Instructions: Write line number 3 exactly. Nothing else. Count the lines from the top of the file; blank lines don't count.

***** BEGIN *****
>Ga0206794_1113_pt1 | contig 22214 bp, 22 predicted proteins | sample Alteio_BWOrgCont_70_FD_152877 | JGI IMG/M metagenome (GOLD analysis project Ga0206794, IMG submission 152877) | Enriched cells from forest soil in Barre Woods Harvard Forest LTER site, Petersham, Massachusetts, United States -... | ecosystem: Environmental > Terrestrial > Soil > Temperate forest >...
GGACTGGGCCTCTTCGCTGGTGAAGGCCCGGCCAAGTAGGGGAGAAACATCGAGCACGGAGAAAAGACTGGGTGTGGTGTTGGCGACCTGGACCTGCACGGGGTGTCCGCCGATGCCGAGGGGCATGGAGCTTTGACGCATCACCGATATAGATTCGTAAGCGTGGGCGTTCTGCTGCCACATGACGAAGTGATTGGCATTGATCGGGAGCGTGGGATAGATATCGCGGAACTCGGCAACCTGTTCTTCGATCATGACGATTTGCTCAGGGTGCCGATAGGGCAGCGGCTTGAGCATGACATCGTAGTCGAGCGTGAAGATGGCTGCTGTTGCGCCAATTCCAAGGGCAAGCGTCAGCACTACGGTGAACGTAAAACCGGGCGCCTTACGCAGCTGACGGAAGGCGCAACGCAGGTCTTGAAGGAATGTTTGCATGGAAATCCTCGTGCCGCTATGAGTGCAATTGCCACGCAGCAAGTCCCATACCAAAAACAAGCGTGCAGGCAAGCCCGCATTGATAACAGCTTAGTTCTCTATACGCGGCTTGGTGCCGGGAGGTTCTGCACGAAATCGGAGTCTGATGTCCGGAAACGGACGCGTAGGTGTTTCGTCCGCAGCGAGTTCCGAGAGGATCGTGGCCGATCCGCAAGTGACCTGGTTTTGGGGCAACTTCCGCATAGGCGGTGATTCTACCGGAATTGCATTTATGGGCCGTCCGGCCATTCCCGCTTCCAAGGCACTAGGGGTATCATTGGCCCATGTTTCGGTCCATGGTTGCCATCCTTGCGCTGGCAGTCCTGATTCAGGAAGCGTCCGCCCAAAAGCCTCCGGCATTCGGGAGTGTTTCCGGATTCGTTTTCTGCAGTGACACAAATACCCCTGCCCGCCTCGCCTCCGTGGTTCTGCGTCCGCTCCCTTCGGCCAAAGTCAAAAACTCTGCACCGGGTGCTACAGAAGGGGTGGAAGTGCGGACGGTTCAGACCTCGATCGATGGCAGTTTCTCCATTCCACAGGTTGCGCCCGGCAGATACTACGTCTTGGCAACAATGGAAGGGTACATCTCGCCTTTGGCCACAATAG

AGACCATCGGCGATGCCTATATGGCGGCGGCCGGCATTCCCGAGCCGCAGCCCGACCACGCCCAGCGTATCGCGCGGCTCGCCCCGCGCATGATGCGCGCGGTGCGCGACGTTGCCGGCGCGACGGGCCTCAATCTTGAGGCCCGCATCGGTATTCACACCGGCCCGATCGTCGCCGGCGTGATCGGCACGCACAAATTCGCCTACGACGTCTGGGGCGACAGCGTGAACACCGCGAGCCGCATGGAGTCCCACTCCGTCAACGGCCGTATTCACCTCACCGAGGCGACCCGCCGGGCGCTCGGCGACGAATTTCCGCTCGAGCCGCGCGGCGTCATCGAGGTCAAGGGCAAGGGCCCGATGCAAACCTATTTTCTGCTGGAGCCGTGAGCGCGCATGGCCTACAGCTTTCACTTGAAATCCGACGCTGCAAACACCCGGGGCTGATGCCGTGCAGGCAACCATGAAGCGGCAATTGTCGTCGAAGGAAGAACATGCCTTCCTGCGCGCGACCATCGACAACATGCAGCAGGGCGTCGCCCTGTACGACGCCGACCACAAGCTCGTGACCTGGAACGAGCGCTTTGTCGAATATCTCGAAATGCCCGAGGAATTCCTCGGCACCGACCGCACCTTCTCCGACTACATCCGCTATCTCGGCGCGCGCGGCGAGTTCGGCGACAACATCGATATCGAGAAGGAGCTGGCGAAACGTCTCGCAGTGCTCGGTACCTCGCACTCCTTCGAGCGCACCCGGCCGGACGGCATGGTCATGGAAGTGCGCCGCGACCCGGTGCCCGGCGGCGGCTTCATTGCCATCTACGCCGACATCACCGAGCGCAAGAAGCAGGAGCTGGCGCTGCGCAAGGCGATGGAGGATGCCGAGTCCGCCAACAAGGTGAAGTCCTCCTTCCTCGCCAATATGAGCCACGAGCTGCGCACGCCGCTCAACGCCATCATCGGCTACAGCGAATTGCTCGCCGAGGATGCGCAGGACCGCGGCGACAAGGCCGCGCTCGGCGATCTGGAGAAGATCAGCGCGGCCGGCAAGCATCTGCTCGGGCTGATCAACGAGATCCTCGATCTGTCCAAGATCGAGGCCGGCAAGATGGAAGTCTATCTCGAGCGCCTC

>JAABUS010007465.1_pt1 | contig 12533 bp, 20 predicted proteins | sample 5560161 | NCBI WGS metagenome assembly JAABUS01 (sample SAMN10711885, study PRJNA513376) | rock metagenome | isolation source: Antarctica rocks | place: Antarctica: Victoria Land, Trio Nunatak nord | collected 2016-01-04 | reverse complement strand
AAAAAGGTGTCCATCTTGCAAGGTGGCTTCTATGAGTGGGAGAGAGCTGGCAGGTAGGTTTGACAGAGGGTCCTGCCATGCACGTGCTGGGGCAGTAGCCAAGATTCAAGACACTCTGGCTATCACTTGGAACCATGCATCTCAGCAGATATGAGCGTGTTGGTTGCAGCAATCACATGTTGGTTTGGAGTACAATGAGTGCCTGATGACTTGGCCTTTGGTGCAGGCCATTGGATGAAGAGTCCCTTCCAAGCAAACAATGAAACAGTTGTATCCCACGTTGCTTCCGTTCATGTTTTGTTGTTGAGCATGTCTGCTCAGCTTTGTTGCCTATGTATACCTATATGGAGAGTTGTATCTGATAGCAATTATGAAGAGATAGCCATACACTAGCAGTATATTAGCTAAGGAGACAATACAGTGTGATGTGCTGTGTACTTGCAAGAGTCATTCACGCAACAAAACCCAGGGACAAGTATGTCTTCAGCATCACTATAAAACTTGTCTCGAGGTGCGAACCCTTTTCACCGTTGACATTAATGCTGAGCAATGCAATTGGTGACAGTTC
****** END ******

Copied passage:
AGACCATCGGCGATGCCTATATGGCGGCGGCCGGCATTCCCGAGCCGCAGCCCGACCACGCCCAGCGTATCGCGCGGCTCGCCCCGCGCATGATGCGCGCGGTGCGCGACGTTGCCGGCGCGACGGGCCTCAATCTTGAGGCCCGCATCGGTATTCACACCGGCCCGATCGTCGCCGGCGTGATCGGCACGCACAAATTCGCCTACGACGTCTGGGGCGACAGCGTGAACACCGCGAGCCGCATGGAGTCCCACTCCGTCAACGGCCGTATTCACCTCACCGAGGCGACCCGCCGGGCGCTCGGCGACGAATTTCCGCTCGAGCCGCGCGGCGTCATCGAGGTCAAGGGCAAGGGCCCGATGCAAACCTATTTTCTGCTGGAGCCGTGAGCGCGCATGGCCTACAGCTTTCACTTGAAATCCGACGCTGCAAACACCCGGGGCTGATGCCGTGCAGGCAACCATGAAGCGGCAATTGTCGTCGAAGGAAGAACATGCCTTCCTGCGCGCGACCATCGACAACATGCAGCAGGGCGTCGCCCTGTACGACGCCGACCACAAGCTCGTGACCTGGAACGAGCGCTTTGTCGAATATCTCGAAATGCCCGAGGAATTCCTCGGCACCGACCGCACCTTCTCCGACTACATCCGCTATCTCGGCGCGCGCGGCGAGTTCGGCGACAACATCGATATCGAGAAGGAGCTGGCGAAACGTCTCGCAGTGCTCGGTACCTCGCACTCCTTCGAGCGCACCCGGCCGGACGGCATGGTCATGGAAGTGCGCCGCGACCCGGTGCCCGGCGGCGGCTTCATTGCCATCTACGCCGACATCACCGAGCGCAAGAAGCAGGAGCTGGCGCTGCGCAAGGCGATGGAGGATGCCGAGTCCGCCAACAAGGTGAAGTCCTCCTTCCTCGCCAATATGAGCCACGAGCTGCGCACGCCGCTCAACGCCATCATCGGCTACAGCGAATTGCTCGCCGAGGATGCGCAGGACCGCGGCGACAAGGCCGCGCTCGGCGATCTGGAGAAGATCAGCGCGGCCGGCAAGCATCTGCTCGGGCTGATCAACGAGATCCTCGATCTGTCCAAGATCGAGGCCGGCAAGATGGAAGTCTATCTCGAGCGCCTC